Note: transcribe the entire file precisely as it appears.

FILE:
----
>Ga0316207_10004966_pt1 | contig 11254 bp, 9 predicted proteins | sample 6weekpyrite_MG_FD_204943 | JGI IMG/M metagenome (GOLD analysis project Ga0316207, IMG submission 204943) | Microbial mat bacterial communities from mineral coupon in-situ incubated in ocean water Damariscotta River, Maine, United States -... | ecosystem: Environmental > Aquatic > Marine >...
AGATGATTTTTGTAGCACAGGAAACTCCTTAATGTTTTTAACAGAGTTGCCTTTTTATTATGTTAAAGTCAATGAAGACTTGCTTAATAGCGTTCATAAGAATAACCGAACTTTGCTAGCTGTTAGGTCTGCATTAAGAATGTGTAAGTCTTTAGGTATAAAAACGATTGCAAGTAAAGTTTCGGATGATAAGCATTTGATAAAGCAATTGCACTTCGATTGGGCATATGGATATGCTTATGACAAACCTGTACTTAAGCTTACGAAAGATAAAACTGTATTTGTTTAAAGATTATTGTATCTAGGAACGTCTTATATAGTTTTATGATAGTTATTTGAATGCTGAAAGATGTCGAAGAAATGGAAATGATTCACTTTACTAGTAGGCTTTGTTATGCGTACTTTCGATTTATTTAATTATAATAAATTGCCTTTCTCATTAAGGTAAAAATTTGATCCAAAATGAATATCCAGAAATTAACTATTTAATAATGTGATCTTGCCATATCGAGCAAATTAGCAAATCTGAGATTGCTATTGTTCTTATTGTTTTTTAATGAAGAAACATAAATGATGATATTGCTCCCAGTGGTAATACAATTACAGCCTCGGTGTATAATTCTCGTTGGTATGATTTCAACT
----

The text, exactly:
>Ga0316207_10004966_pt1 | contig 11254 bp, 9 predicted proteins | sample 6weekpyrite_MG_FD_204943 | JGI IMG/M metagenome (GOLD analysis project Ga0316207, IMG submission 204943) | Microbial mat bacterial communities from mineral coupon in-situ incubated in ocean water Damariscotta River, Maine, United States -... | ecosystem: Environmental > Aquatic > Marine >...
AGATGATTTTTGTAGCACAGGAAACTCCTTAATGTTTTTAACAGAGTTGCCTTTTTATTATGTTAAAGTCAATGAAGACTTGCTTAATAGCGTTCATAAGAATAACCGAACTTTGCTAGCTGTTAGGTCTGCATTAAGAATGTGTAAGTCTTTAGGTATAAAAACGATTGCAAGTAAAGTTTCGGATGATAAGCATTTGATAAAGCAATTGCACTTCGATTGGGCATATGGATATGCTTATGACAAACCTGTACTTAAGCTTACGAAAGATAAAACTGTATTTGTTTAAAGATTATTGTATCTAGGAACGTCTTATATAGTTTTATGATAGTTATTTGAATGCTGAAAGATGTCGAAGAAATGGAAATGATTCACTTTACTAGTAGGCTTTGTTATGCGTACTTTCGATTTATTTAATTATAATAAATTGCCTTTCTCATTAAGGTAAAAATTTGATCCAAAATGAATATCCAGAAATTAACTATTTAATAATGTGATCTTGCCATATCGAGCAAATTAGCAAATCTGAGATTGCTATTGTTCTTATTGTTTTTTAATGAAGAAACATAAATGATGATATTGCTCCCAGTGGTAATACAATTACAGCCTCGGTGTATAATTCTCGTTGGTATGATTTCAACT